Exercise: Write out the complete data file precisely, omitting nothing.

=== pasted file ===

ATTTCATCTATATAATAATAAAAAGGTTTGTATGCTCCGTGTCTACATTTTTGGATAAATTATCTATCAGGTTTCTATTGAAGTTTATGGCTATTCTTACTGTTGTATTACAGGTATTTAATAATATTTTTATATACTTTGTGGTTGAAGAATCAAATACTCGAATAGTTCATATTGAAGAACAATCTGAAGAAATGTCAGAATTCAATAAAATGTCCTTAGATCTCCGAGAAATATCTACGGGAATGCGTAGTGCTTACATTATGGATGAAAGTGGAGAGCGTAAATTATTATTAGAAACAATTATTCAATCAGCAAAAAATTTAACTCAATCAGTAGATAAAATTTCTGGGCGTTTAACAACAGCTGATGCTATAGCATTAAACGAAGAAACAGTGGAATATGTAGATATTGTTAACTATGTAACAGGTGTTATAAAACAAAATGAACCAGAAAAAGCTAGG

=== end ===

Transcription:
ATTTCATCTATATAATAATAAAAAGGTTTGTATGCTCCGTGTCTACATTTTTGGATAAATTATCTATCAGGTTTCTATTGAAGTTTATGGCTATTCTTACTGTTGTATTACAGGTATTTAATAATATTTTTATATACTTTGTGGTTGAAGAATCAAATACTCGAATAGTTCATATTGAAGAACAATCTGAAGAAATGTCAGAATTCAATAAAATGTCCTTAGATCTCCGAGAAATATCTACGGGAATGCGTAGTGCTTACATTATGGATGAAAGTGGAGAGCGTAAATTATTATTAGAAACAATTATTCAATCAGCAAAAAATTTAACTCAATCAGTAGATAAAATTTCTGGGCGTTTAACAACAGCTGATGCTATAGCATTAAACGAAGAAACAGTGGAATATGTAGATATTGTTAACTATGTAACAGGTGTTATAAAACAAAATGAACCAGAAAAAGCTAGG